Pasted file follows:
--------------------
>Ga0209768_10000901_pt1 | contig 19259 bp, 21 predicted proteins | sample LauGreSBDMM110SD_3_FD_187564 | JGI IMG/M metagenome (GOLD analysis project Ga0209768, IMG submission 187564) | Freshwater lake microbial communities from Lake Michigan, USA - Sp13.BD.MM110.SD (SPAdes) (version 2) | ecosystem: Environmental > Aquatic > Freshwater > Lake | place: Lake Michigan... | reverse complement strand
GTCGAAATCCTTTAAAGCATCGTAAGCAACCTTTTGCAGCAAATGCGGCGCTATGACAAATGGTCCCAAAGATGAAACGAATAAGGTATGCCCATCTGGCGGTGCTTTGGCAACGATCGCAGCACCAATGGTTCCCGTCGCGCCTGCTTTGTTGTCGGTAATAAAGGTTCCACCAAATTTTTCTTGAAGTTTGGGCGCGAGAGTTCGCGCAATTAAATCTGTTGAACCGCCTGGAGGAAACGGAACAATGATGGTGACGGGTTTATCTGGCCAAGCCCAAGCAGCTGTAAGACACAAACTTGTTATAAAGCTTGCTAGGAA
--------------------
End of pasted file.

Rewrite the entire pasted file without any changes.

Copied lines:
>Ga0209768_10000901_pt1 | contig 19259 bp, 21 predicted proteins | sample LauGreSBDMM110SD_3_FD_187564 | JGI IMG/M metagenome (GOLD analysis project Ga0209768, IMG submission 187564) | Freshwater lake microbial communities from Lake Michigan, USA - Sp13.BD.MM110.SD (SPAdes) (version 2) | ecosystem: Environmental > Aquatic > Freshwater > Lake | place: Lake Michigan... | reverse complement strand
GTCGAAATCCTTTAAAGCATCGTAAGCAACCTTTTGCAGCAAATGCGGCGCTATGACAAATGGTCCCAAAGATGAAACGAATAAGGTATGCCCATCTGGCGGTGCTTTGGCAACGATCGCAGCACCAATGGTTCCCGTCGCGCCTGCTTTGTTGTCGGTAATAAAGGTTCCACCAAATTTTTCTTGAAGTTTGGGCGCGAGAGTTCGCGCAATTAAATCTGTTGAACCGCCTGGAGGAAACGGAACAATGATGGTGACGGGTTTATCTGGCCAAGCCCAAGCAGCTGTAAGACACAAACTTGTTATAAAGCTTGCTAGGAA